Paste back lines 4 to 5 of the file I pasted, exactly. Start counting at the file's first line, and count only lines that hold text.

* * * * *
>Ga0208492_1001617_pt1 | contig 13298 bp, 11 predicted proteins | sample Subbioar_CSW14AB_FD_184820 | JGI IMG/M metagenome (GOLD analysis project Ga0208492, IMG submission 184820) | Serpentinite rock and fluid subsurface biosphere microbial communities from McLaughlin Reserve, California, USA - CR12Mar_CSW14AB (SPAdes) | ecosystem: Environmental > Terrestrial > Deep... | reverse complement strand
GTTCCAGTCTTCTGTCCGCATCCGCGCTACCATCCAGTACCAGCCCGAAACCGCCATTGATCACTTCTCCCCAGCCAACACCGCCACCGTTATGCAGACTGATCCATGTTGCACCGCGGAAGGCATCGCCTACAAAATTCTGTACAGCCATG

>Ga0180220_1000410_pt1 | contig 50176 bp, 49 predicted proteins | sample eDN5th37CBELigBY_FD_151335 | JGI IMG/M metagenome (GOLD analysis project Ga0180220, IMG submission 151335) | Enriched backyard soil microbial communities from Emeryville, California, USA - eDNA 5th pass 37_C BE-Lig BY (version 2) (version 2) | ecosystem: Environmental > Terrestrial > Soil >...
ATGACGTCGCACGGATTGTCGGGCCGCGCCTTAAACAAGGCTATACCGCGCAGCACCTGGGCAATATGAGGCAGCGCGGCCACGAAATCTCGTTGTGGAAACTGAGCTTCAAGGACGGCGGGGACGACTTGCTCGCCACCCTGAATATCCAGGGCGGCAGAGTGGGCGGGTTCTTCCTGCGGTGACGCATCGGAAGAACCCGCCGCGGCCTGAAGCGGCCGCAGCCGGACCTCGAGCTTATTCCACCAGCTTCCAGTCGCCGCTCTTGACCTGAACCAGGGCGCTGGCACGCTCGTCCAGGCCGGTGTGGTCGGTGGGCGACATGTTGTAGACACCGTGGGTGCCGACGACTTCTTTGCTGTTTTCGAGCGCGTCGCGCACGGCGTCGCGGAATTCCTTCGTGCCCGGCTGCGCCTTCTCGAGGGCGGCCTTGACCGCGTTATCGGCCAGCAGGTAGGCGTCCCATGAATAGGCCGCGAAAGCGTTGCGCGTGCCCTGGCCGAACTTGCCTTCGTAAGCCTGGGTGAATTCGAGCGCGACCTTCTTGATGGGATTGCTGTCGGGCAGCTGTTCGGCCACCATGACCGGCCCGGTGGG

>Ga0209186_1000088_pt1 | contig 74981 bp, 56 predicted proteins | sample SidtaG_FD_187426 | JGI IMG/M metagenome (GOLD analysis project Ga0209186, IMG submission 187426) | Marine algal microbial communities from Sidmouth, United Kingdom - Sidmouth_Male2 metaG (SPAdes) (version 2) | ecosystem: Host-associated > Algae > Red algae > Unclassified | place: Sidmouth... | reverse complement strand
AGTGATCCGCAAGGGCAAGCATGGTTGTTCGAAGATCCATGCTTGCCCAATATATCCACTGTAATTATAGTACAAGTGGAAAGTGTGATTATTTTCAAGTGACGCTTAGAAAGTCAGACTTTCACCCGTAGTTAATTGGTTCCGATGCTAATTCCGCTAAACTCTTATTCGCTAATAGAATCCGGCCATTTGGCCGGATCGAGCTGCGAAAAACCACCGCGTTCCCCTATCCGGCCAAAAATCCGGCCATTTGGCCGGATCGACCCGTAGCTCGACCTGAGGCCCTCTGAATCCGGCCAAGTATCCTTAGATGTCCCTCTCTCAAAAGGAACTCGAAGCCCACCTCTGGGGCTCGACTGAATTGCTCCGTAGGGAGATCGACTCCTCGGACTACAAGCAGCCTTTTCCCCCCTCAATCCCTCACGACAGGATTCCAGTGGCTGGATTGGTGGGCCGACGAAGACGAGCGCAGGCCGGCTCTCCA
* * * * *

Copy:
ATGACGTCGCACGGATTGTCGGGCCGCGCCTTAAACAAGGCTATACCGCGCAGCACCTGGGCAATATGAGGCAGCGCGGCCACGAAATCTCGTTGTGGAAACTGAGCTTCAAGGACGGCGGGGACGACTTGCTCGCCACCCTGAATATCCAGGGCGGCAGAGTGGGCGGGTTCTTCCTGCGGTGACGCATCGGAAGAACCCGCCGCGGCCTGAAGCGGCCGCAGCCGGACCTCGAGCTTATTCCACCAGCTTCCAGTCGCCGCTCTTGACCTGAACCAGGGCGCTGGCACGCTCGTCCAGGCCGGTGTGGTCGGTGGGCGACATGTTGTAGACACCGTGGGTGCCGACGACTTCTTTGCTGTTTTCGAGCGCGTCGCGCACGGCGTCGCGGAATTCCTTCGTGCCCGGCTGCGCCTTCTCGAGGGCGGCCTTGACCGCGTTATCGGCCAGCAGGTAGGCGTCCCATGAATAGGCCGCGAAAGCGTTGCGCGTGCCCTGGCCGAACTTGCCTTCGTAAGCCTGGGTGAATTCGAGCGCGACCTTCTTGATGGGATTGCTGTCGGGCAGCTGTTCGGCCACCATGACCGGCCCGGTGGG

>Ga0209186_1000088_pt1 | contig 74981 bp, 56 predicted proteins | sample SidtaG_FD_187426 | JGI IMG/M metagenome (GOLD analysis project Ga0209186, IMG submission 187426) | Marine algal microbial communities from Sidmouth, United Kingdom - Sidmouth_Male2 metaG (SPAdes) (version 2) | ecosystem: Host-associated > Algae > Red algae > Unclassified | place: Sidmouth... | reverse complement strand